William H. McNeill is Professor Emeritus of History at the University of Chicago. His most recent books are The Pursuit of Truth: A Historian’s Memoir and Summers Long Ago: On Grandfather’s Farm and in Grandmother’s Kitchen, published by the Berkshire Publishing Group. His most recent publication, as editor, is the second edition of the Encyclopedia of World History.


Man Slaughters Man

Blood and Soil: A World History of Genocide and Extermination from Sparta to Darfur

by Ben Kiernan
Blood and Soil presents readers with the tangled record of the inhumanity of which human beings have shown themselves capable throughout recorded history. The author, Ben Kiernan, heads the Genocide Studies Program at Yale University and is a specialist on Pol Pot’s Cambodia, having published no fewer than eleven books …

Shall We Dance?

Dancing in the Streets: A History of Collective Joy

by Barbara Ehrenreich
Barbara Ehrenreich defines her “mission” in writing this book as being “to speak seriously of the largely ignored and perhaps incommunicable thrill of the group deliberately united in joy and exaltation…. The focus here is on the kinds of events witnessed by Europeans in ‘primitive’ societies and recalled in the …

How the Winds Changed History

Pathfinders: A Global History of Exploration

by Felipe Fernández-Armesto
Felipe Fernández-Armesto, a prolific and learned English-born historian of Spanish descent, begins his new book as follows: History has two big stories to tell. The first is the very long story of how human cultures diverged—how they parted and developed differences, in ignorance or contempt of one another. The second …

Conspicuous Proliferation

War Made New: Technology, Warfare, and the Course of History, 1500 to Today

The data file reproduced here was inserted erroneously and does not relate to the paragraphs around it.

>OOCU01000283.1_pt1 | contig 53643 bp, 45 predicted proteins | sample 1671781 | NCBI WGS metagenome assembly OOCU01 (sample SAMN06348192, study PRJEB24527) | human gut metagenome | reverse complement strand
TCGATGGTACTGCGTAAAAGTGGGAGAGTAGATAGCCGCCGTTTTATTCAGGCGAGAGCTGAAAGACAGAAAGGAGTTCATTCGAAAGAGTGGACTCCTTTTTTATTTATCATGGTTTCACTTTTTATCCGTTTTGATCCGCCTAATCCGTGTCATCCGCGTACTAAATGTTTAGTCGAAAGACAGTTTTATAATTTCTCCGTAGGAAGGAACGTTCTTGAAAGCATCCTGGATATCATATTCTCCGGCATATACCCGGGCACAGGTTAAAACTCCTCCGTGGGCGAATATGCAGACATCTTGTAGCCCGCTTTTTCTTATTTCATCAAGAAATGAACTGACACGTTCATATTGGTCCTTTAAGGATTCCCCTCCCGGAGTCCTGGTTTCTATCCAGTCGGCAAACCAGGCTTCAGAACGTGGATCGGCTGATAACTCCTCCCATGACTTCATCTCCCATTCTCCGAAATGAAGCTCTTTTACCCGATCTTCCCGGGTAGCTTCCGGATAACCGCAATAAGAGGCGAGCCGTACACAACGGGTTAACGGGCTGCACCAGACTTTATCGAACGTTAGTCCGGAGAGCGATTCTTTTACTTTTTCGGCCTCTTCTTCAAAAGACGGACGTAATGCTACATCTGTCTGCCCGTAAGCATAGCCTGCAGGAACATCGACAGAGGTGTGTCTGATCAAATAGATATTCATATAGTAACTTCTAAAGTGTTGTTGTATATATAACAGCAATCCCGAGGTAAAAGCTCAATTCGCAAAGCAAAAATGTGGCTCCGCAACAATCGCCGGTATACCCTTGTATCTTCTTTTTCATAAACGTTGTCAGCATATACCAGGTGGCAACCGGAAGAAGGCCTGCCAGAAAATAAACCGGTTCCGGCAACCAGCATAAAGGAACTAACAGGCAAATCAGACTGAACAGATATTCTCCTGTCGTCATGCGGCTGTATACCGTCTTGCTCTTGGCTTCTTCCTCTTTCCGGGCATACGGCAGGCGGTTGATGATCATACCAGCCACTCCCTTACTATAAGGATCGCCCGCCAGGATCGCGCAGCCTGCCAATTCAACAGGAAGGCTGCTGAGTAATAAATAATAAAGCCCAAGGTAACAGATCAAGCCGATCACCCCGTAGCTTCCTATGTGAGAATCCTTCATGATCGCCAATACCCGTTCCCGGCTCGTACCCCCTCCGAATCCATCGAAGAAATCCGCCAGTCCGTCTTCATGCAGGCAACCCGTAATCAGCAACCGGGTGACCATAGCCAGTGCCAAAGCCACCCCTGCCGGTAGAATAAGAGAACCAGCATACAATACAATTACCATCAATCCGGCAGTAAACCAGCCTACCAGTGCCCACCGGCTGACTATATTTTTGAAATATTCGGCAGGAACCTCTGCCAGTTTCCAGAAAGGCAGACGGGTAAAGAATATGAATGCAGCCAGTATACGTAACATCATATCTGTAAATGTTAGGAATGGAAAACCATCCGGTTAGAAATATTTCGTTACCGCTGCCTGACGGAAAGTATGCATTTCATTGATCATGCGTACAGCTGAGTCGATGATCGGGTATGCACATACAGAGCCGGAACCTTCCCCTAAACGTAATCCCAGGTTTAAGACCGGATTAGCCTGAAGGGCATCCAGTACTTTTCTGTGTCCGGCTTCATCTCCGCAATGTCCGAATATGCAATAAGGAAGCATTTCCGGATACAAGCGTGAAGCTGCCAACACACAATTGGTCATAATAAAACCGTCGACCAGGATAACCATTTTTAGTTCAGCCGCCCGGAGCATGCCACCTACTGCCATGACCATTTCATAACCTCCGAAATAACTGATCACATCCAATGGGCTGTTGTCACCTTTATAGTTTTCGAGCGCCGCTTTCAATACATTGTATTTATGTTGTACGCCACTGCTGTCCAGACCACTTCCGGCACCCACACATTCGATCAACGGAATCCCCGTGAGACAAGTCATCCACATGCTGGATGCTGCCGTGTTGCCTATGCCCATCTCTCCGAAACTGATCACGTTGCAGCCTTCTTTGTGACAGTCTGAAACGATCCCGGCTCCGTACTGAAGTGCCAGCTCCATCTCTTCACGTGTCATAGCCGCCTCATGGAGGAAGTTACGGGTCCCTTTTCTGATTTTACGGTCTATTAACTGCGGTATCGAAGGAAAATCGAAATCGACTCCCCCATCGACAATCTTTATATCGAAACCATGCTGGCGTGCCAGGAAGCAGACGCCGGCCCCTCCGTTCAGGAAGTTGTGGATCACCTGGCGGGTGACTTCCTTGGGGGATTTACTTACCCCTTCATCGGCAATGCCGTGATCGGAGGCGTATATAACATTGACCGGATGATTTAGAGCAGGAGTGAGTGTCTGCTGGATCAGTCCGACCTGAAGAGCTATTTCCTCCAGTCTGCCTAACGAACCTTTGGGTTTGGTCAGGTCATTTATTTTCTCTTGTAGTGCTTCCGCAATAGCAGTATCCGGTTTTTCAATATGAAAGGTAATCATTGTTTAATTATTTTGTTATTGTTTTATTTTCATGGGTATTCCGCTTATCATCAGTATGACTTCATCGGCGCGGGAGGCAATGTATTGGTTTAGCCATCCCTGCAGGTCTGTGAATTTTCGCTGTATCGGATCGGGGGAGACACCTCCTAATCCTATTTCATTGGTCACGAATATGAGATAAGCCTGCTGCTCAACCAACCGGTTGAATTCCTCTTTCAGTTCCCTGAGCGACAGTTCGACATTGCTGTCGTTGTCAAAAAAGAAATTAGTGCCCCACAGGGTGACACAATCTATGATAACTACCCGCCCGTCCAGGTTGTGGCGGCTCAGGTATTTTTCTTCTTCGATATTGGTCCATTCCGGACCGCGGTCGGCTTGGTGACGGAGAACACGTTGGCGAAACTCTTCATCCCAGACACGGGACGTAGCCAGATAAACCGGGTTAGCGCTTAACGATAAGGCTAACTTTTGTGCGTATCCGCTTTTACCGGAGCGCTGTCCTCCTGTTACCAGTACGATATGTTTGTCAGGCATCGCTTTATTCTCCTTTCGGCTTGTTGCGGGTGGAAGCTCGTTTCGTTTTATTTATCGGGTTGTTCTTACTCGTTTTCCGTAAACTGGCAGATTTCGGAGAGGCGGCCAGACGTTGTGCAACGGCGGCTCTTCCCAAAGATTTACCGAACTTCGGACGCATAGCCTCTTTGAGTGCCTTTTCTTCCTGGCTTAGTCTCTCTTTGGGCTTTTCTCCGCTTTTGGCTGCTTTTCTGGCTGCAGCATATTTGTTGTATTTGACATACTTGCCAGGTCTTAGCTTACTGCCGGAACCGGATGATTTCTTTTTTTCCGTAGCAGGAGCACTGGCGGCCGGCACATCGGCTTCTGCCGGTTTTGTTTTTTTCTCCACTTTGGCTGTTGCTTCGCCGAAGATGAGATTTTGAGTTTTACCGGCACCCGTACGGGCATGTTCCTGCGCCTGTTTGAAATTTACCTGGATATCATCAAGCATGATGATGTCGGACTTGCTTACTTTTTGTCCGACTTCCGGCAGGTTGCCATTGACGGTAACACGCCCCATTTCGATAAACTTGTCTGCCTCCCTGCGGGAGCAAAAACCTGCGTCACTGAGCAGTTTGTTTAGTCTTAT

by Max Boot
War Made New begins with a crisp introduction, sketching four revolutions in warfare since 1500 around which Max Boot chose to organize his book. It ends in a fog of acronyms for weapons still on the drawing boards, uncertainty about future military revolutions, and “The Danger of Too Much Change—and …

Secrets of the Cave Paintings

The Nature of Paleolithic Art

by R. Dale Guthrie

The Cave Painters: Probing the Mysteries of the World's First Artists

by Gregory Curtis
In 1879 a Spanish landowner named Marcelino Sanz de Sautuola was searching for prehistoric artifacts on the floor of a cave on his family property in northern Spain when his young daughter interrupted, calling out “Look, Papa, oxen” as she looked up at the cave’s ceiling and “saw vivid yet …

Watch on the Rhine

The Conquest of Nature: Water, Landscape, and the Making of Modern Germany

by David Blackbourn
At the close of his introduction, David Blackbourn, Coolidge Professor of History at Harvard University, summarizes his new book as follows: This is a book about transformation on an epic scale. In the eighteenth century, German-speaking Europe looked so different from the way it looks today that many parts of …

Beyond Words

The Singing Neanderthals: The Origins of Music, Language, Mind and Body

by Steven Mithen
Steven Mithen, professor of early prehistory at Reading University in England, begins his preface by writing that “the propensity to make music is the most mysterious, wonderful and neglected feature of humankind.” Since, until the advent of recordings, most music-making and all singing left no tangible trace behind, that neglect …